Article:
such as tooth discoloration. "ndicator organisms are bacteria such as non4specific coliforms. to find out what sort of bacteria they are. they will still be e creting many millions times more indicator organisms than pathogens. "t is therefore reasonable to surmise that if indicator organism levels are low. Approach 1he common feature of all these routine screening procedures is that the primary analysis is for indicator organisms rather than the pathogens that might cause concern. if needed. "t is then possible to draw inferences about the suitability of the water for use from these concentrations. $nalysis is usually performed using culture.(0* Some contaminants may cause aesthetic problems with drinking water. E%$ establishes a 1reatment 1echnique &11' instead of an !3A. or primary standards.owever.+or some contaminants. E%$ recommends ma imum levels of these contaminants in drinking water. then pathogen levels will be very much lower or absent. 1hese recommendations are called 5ational Secondary Drinking Water 2egulations &5SDW2s'. "ndicator organisms are used because even when a person is infected with a more pathogenic bacteria. to routinely confirm that water is safe for human consumption or that bathing and recreational waters are safe to use. such as the presence of unpleasant tastes or odors. Kudgements as to suitability of water for use are based on very e tensive precedents and relate to the probability of any sample population of bacteria being able to be infective at a reasonable statistical level of confidence. . may suggest the presence of sewage. or cosmetic problems. "t is a microbiological analytical procedure which uses samples of water and from these samples determines the concentration of bacteria. if detected. for e ample. 1his process is used. When indicator organisms levels e ceed pre4set triggers.(. 1he interpretation and the action trigger levels for different waters vary depending on the use made of the water. 11s are enforceable procedures that drinking water systems must follow in treating their water for a contaminant. Since these contaminants do not cause health problems. specific analysis for pathogens may then be undertaken and these can be quickly detected &where suspected' using specific culture methods or molecular biology. Escherichia coli and Pseudomonas aeruginosa that are very commonly found in the human or animal gut and which. there are no legally enforceable limits on their presence in drinking water.* !3As and 11s are known /ointly as 5ational %rimary Drinking Water 2egulations &5%DW2s'. Dery stringent levels applying to drinking water whilst more rela ed levels apply to marine bathing waters where much lower volumes of water are e pected to be ingested by users. . or secondary standards ?acteriological water analysis $a%teriologi%al water analysis is a method of analysing water to estimate the numbers of bacteria present and. biochemical and sometimes optical methods.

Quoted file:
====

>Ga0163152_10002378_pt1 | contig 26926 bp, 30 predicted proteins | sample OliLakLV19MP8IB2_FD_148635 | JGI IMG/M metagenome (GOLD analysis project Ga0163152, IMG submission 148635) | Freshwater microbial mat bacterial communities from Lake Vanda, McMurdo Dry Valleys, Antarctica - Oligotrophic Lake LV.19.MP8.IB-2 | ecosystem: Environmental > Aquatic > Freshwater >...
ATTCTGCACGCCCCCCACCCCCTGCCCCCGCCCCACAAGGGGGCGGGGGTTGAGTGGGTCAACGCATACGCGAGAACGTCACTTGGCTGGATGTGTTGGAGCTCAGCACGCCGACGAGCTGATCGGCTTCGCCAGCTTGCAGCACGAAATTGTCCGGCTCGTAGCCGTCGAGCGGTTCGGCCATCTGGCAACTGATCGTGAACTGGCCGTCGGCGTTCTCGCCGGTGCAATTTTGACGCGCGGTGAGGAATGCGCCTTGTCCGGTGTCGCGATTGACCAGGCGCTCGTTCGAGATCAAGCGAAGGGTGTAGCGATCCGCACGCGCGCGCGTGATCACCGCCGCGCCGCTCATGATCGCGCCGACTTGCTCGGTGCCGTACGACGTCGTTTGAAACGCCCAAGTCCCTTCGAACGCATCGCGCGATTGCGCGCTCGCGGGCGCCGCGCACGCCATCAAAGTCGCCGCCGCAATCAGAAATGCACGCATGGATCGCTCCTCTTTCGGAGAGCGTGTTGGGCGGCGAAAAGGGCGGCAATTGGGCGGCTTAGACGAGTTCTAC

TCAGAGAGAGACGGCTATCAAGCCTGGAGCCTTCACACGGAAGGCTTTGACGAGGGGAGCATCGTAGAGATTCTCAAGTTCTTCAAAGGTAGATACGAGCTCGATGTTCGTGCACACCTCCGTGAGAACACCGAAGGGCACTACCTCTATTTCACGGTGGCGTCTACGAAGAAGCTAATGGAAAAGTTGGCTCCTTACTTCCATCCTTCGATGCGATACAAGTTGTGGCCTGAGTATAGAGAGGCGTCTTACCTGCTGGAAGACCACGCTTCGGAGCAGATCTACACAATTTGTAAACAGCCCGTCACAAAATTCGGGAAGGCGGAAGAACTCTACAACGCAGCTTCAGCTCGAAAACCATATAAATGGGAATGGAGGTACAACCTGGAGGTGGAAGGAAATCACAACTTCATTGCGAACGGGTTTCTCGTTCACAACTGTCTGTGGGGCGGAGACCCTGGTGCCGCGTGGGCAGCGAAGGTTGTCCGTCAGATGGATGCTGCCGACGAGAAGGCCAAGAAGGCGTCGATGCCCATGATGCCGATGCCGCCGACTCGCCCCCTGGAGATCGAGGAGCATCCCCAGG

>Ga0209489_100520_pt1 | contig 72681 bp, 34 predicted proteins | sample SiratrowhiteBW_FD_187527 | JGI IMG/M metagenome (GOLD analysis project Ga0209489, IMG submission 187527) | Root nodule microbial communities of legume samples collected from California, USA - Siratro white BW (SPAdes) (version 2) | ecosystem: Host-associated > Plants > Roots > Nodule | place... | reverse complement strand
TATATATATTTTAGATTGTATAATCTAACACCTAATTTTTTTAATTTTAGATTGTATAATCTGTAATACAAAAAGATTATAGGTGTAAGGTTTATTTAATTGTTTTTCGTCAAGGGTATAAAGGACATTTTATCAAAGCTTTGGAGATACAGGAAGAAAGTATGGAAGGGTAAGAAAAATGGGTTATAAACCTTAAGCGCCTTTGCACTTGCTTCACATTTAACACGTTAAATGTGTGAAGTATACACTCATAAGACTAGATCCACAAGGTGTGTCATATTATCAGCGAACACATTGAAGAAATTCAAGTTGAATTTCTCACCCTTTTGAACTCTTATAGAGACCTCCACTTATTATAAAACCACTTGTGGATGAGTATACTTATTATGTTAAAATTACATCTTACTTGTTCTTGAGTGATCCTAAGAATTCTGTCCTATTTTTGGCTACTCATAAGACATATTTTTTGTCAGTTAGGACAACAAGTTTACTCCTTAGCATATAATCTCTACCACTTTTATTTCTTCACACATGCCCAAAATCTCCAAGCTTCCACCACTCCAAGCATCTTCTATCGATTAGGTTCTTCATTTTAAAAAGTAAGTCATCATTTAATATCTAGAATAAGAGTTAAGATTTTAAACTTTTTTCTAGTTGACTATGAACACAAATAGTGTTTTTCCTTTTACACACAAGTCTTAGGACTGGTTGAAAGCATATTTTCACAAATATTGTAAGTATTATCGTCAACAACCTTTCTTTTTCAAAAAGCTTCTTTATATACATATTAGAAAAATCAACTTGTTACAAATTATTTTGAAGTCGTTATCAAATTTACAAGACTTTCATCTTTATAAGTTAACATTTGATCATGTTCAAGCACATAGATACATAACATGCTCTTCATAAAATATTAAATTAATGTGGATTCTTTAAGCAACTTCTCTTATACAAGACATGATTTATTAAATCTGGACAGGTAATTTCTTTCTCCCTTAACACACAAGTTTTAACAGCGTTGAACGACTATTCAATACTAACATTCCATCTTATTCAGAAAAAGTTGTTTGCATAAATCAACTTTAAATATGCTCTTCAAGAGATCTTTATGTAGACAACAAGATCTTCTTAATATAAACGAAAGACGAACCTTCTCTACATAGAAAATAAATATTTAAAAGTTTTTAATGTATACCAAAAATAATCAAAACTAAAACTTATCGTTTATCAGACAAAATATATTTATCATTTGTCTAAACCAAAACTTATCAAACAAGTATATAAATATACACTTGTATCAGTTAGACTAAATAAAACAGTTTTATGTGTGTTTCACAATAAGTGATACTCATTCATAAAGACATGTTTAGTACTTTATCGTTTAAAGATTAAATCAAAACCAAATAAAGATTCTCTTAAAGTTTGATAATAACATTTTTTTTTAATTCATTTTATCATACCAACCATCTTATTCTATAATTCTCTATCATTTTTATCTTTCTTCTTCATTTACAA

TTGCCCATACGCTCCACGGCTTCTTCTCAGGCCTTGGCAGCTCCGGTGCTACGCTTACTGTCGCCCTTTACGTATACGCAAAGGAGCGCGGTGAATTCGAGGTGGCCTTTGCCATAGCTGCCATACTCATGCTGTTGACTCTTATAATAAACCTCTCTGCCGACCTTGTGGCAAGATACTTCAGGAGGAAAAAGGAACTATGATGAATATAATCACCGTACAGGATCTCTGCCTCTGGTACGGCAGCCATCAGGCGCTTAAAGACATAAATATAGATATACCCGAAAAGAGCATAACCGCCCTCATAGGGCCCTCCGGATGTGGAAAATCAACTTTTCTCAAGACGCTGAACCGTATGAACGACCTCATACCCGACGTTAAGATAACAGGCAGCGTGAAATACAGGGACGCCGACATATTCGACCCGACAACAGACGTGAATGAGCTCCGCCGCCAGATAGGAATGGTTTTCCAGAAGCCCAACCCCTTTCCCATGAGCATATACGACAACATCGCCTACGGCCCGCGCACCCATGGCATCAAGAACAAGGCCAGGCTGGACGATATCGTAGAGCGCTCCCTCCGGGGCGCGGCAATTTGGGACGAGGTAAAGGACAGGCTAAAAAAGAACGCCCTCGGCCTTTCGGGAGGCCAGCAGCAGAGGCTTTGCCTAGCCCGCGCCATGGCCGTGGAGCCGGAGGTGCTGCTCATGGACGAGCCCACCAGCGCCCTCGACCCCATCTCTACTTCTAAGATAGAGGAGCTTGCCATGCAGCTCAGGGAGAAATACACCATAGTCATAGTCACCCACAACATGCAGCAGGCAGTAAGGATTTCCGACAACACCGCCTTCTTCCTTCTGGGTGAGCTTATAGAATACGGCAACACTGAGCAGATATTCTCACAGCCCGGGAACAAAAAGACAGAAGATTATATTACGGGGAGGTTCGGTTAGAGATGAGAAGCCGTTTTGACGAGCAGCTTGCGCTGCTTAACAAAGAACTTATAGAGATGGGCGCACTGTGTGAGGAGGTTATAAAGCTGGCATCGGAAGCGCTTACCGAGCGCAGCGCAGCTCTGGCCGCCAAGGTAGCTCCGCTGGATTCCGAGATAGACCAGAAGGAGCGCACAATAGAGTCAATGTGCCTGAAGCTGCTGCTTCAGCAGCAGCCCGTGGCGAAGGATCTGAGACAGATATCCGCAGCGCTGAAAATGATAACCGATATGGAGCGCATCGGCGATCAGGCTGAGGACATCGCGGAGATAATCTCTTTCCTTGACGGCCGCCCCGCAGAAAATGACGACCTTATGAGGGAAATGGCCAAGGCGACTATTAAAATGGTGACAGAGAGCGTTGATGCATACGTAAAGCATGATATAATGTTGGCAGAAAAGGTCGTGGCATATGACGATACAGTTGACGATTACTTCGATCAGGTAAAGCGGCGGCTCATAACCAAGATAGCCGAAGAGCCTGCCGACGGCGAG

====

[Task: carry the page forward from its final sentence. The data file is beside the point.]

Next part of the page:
dilutions this produces . 1he laboratory procedure involves making serial dilutions of the sample &)E)9. all methods rely on statistical principles. and as such it gives a direct measure of biological concentration and health. $t the end of . wastewater and industrial applications where. or $1%. Statistical tables are then used to derive the concentration of organisms in the original sample. for the most part. 1he production of gas at 0F Degrees 3elsius is a strong indication of the presence ofEscherichia coli '(P (esting $n $1% test is the process of rapidly measuring active microorganisms in water through detection of a molecule called $denosine 1riphosphate. samples contain a variety of components that can interfere with the $1% assay. 1his inverted tube catches any gas produced. )E)999 etc. 1his method can be enhanced by using indicator medium which changes colour when acid forming species are present and by including a tiny inverted tube in each sample tube.Methodologies ?ecause the analysis is always based on a very small sample taken from a very large volume of water. )E)99. Multiple tu&e method -ne of the oldest methods is called the multiple tube method.nd =eneration $1% tests are specifically designed for water. 1he remaining )9ml is then diluted again and the process repeated. Plate %ount 1he plate count method relies on bacteria growing a colony on a nutrient medium so that the colony becomes visible to the naked eye and the number of colonies on a plate can be counted. 1o ensure that an appropriate number of colonies will be generated several dilutions are normally cultured.9 tubes covering the dilution range of )E)9 through to )E )9999. $1% is a molecule found only in and around living cells. $1% is quantified by measuring the light produced through its reaction with the naturally4occurring firefly en@yme Auciferase using a Auminometer. 1he amount of light produced is directly proportional to the amount of biological energy present in the sample . 1he tubes are then incubated at a pre4set temperature for a specified time and at the end of the process the number of tubes with growth in is counted for each dilution. "n this method a measured sub4 sample &perhaps )9ml' is diluted with )99ml of sterile growth medium and an aliquot of )9ml is then decanted into each of ten tubes. +ewer than 09 colonies makes the interpretation statistically unsound whilst greater than 099 colonies often results in overlapping colonies and imprecision in the count. 1ypical media include %late count agar for a general count or !ac3onkey agar to count gram4 . 1o be effective.' in sterile water and cultivating these onnutrient agar in a dish that is sealed and incubated. the dilution of the original sample must be arranged so that on average between 09 and 099 colonies of the target bacterium are grown.